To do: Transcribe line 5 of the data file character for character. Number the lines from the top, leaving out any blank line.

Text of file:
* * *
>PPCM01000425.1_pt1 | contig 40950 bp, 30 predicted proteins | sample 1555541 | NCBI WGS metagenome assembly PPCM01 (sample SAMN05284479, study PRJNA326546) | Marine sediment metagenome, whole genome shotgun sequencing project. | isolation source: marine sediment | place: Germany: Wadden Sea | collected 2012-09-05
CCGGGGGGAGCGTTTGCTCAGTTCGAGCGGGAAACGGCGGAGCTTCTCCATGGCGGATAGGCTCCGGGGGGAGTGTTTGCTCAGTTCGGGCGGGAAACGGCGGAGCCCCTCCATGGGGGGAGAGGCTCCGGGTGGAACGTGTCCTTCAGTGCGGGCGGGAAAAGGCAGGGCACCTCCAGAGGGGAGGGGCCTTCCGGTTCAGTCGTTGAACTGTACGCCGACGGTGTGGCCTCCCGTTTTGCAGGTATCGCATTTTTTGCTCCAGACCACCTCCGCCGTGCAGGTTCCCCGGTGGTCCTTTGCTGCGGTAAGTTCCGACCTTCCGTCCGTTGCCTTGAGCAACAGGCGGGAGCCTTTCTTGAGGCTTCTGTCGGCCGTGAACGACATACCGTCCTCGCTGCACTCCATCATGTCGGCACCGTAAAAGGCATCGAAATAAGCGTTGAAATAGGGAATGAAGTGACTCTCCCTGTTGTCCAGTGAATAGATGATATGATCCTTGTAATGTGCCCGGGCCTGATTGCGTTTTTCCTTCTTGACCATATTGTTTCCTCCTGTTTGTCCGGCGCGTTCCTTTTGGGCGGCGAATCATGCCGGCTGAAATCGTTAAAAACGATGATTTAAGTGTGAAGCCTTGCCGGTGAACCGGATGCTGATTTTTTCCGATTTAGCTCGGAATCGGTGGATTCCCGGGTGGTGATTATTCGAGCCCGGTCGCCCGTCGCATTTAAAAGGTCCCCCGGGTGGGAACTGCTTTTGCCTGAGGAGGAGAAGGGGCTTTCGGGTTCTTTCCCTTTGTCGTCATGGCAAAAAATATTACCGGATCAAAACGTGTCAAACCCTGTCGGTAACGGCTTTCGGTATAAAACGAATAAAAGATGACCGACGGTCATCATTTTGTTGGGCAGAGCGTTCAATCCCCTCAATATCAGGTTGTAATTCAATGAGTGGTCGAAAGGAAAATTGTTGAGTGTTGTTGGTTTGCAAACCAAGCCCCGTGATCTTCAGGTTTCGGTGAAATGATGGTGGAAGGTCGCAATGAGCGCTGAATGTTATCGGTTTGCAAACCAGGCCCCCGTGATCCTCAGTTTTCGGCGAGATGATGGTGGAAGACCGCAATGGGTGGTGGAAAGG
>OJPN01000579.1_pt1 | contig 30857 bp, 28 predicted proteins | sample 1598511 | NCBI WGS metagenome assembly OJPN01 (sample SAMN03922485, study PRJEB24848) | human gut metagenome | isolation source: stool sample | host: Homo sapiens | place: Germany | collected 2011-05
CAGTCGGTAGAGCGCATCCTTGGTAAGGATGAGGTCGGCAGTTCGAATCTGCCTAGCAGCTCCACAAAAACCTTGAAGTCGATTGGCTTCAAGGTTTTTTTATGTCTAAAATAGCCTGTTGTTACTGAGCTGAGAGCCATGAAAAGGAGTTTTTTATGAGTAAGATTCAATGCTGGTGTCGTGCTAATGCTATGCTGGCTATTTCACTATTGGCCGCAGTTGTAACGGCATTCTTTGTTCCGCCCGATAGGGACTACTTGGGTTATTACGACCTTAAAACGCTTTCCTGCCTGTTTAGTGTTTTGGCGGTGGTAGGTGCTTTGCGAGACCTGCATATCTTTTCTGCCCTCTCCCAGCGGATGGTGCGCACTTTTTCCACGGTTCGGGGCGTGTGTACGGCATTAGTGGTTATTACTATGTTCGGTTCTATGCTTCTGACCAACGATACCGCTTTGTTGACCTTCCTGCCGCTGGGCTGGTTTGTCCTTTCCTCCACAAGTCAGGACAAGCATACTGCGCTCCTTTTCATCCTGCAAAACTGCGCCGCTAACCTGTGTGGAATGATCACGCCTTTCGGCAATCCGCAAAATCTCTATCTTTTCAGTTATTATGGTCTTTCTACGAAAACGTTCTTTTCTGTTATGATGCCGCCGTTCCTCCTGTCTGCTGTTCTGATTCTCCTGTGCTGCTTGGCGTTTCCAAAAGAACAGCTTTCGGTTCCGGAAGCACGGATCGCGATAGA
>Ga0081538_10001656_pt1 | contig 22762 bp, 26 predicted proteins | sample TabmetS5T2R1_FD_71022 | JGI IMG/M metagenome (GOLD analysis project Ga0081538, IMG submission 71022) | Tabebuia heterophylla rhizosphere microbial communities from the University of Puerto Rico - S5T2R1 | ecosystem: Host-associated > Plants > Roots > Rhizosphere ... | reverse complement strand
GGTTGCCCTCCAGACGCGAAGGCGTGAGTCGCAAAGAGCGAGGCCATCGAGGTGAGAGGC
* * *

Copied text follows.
>Ga0081538_10001656_pt1 | contig 22762 bp, 26 predicted proteins | sample TabmetS5T2R1_FD_71022 | JGI IMG/M metagenome (GOLD analysis project Ga0081538, IMG submission 71022) | Tabebuia heterophylla rhizosphere microbial communities from the University of Puerto Rico - S5T2R1 | ecosystem: Host-associated > Plants > Roots > Rhizosphere ... | reverse complement strand